Anupam Thakuria

While dealing with a higher fiscal deficit regime, the Finance Minister has not forgotten to continue the path of fiscal consolidation. She said that the Government intends to reach a fiscal deficit level below 4.5% of GDP by 2025-2026 with a fairly steady decline over the period. This can be done by increasing the buoyancy of tax revenue through improved compliance, and by increased receipts from monetization of assets.

The article titled ‘Union Budget: A vicious cycle of deficit and debt’ (AT, February 2) has painted a totally grim picture for the economy. It has basically highlighted the negative aspects of an existing deficit fiscal regime, while completely ignoring the situational disadvantages posed by the time. It has also stopped short of recognizing the potential for growth induced by the deficit spending activities.

In November 2020, the National Statistical Office of the Ministry of Statistics and Programme Implementation had suggested an economic recovery in India during the second quarter. The advance estimates of national income published on January 7, 2021 projected a contraction of 7.7% for real GDP. The rate of contraction from the 23.9% in the first quarter to 7.7% in the second quarter indicates a definite path to recovery. The subsequent monetary policy statements of the RBI too have projected positive growth in the economy. In fact, the IMF has estimated India’s GDP growth in 2021-22 to be the highest among the economies it had picked. Against this backdrop, the budget presented by Finance Minister Nirmala Sitharaman has been cautiously optimistic about the situation and it has been able to underscore the fact that in the path of present recovery, the growth is still fragile.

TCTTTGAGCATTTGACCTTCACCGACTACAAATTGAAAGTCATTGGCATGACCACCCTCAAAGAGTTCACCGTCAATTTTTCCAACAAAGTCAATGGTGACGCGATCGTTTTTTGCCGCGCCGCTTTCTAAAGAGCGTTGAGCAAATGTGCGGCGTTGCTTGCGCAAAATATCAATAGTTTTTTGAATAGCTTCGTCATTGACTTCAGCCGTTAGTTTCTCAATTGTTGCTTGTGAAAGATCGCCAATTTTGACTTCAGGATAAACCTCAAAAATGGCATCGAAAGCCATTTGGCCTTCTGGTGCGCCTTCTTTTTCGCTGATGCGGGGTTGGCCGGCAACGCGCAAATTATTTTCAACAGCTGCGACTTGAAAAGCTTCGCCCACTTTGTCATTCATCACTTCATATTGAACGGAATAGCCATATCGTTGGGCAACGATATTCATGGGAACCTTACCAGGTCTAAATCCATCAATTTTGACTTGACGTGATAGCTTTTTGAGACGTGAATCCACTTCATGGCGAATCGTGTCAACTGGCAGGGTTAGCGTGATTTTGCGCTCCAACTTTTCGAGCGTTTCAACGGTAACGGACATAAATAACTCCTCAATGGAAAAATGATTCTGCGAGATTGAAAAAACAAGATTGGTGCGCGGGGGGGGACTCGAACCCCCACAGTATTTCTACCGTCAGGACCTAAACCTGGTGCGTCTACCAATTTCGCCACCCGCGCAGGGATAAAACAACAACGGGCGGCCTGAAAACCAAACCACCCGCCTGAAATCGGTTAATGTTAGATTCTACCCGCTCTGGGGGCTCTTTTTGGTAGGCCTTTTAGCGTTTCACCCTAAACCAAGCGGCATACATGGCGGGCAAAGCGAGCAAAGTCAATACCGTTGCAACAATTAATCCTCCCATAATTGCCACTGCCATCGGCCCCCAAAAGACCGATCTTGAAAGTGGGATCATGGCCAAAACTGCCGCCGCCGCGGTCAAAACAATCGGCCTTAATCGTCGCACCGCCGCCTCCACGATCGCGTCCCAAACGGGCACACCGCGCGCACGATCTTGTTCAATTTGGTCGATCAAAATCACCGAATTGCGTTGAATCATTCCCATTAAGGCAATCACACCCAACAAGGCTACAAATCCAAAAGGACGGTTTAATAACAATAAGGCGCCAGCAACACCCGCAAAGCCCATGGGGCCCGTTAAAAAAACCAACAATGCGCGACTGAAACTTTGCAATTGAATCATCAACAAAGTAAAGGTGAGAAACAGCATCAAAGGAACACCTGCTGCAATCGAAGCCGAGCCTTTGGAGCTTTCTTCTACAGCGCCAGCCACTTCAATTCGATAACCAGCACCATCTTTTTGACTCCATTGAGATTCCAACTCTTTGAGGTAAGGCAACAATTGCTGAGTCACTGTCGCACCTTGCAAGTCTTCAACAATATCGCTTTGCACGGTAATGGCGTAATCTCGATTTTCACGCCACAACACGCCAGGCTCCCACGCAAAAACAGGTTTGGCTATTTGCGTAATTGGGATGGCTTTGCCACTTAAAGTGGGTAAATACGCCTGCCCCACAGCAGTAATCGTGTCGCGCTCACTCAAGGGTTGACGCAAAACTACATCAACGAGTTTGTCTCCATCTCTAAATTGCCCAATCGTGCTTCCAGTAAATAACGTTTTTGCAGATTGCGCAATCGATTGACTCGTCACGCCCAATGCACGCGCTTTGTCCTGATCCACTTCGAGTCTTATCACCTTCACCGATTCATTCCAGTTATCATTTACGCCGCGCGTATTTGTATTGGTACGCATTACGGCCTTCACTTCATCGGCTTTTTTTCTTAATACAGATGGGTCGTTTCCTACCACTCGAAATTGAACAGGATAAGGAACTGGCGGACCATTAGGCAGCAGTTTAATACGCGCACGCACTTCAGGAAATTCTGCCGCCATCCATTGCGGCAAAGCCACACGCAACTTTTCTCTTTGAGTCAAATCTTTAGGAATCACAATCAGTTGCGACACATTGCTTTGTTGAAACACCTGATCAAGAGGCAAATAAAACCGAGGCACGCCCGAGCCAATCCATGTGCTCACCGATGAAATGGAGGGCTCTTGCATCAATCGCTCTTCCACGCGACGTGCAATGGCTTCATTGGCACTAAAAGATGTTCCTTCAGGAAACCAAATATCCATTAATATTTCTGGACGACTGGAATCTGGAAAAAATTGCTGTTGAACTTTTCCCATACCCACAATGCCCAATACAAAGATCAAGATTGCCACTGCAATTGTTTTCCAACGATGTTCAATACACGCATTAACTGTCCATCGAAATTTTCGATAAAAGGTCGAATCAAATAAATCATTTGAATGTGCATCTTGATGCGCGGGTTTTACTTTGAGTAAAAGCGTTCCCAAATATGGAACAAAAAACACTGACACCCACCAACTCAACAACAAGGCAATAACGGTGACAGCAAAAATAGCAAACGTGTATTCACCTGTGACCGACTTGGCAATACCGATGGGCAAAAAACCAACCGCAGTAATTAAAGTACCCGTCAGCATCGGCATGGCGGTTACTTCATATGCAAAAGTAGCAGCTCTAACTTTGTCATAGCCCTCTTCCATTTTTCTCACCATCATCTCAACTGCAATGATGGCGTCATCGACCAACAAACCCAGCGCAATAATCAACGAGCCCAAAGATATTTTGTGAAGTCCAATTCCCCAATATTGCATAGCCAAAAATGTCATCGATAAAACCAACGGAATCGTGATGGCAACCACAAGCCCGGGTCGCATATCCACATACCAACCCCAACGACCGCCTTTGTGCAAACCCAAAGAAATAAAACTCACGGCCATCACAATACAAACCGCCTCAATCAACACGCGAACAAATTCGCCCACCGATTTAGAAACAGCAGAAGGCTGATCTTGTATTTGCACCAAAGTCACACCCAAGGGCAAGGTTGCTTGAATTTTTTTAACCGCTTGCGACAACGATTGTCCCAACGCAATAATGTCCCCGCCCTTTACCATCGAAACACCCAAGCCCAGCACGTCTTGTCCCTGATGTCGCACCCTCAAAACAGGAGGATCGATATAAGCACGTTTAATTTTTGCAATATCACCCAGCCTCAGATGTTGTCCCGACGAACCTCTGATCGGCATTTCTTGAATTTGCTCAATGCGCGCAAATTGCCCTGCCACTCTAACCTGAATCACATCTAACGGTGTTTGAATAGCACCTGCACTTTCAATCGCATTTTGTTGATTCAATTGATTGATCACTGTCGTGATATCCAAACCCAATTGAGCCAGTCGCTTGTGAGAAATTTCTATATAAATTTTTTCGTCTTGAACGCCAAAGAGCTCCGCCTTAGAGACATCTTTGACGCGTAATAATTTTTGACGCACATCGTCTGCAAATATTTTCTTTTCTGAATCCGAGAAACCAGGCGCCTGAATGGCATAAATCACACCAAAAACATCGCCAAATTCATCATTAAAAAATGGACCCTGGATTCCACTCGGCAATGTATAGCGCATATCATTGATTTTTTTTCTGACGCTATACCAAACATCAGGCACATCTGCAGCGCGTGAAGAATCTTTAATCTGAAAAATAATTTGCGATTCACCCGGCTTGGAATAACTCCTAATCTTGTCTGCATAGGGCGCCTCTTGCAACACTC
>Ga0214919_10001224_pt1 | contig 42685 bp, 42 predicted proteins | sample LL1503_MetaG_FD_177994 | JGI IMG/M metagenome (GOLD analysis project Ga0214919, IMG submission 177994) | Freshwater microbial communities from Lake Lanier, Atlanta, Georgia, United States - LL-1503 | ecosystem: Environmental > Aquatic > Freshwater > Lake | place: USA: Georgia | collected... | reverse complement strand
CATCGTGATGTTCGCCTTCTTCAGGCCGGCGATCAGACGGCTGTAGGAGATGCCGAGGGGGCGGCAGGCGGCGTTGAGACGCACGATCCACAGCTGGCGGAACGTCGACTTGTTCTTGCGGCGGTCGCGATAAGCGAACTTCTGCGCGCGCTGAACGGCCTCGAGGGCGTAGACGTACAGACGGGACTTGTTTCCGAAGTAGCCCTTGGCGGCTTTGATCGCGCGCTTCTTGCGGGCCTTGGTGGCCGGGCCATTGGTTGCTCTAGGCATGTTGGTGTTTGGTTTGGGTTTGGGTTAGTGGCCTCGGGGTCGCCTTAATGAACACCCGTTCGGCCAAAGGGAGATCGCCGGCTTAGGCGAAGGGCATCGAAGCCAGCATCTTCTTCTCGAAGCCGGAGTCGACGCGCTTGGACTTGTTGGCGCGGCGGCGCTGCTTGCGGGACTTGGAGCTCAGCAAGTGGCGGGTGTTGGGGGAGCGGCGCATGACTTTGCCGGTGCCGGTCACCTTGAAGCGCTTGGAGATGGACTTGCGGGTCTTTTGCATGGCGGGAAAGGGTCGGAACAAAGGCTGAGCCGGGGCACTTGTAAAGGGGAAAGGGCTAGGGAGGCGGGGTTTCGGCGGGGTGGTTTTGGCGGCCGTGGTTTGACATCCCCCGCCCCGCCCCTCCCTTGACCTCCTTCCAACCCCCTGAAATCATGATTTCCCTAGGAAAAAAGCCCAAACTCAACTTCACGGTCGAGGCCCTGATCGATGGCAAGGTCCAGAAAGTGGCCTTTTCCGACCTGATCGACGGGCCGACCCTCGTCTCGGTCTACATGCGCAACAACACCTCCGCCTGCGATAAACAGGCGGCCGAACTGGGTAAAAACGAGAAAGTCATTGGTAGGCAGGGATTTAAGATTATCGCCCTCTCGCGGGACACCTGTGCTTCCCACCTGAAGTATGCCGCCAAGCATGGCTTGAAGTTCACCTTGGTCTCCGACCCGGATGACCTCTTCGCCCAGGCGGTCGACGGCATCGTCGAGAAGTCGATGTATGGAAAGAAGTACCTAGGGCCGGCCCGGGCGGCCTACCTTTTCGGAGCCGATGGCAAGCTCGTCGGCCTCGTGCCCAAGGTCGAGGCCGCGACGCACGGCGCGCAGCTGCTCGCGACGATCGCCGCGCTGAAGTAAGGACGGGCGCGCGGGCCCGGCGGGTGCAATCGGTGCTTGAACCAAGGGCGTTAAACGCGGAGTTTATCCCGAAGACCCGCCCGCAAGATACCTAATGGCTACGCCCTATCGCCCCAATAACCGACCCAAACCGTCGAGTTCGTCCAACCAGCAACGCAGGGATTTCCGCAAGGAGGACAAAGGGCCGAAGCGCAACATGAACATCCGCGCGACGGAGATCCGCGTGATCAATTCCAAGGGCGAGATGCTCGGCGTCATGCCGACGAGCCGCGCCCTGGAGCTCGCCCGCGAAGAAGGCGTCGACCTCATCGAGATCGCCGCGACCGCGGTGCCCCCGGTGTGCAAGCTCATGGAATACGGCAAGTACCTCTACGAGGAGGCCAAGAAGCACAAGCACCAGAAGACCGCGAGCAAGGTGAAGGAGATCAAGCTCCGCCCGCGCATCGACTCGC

As the budget has been tasked to get the Indian economy back on track amidst the pandemic-ridden disruptions, it became one of the most closely watched budgets in India. The economic background necessitates a good amount of fiscal interventions amidst the constraints in the Government’s execution capacity. The article has rightly pointed out this constraint imposed by the FRBM Act. However, it’s heartening to note that the budget has tried to create the necessary fiscal space for an enhanced public expenditure to keep the momentum going. A significant increase in fiscal incentives for the economy facilitated by an expansionary budget with ‘higher- than-trend expenditure’ allocations has already been advocated by rating agencies and experts alike. The FM has reiterated in her budget speech that “we have spent, we have spent, we have spent”. With an increased limit on spending and borrowing in the coming year, the fiscal deficit has been estimated to be around 9.5%. However, this is commensurate with the need of the hour as the economy is to emerge faster from the pandemic effects.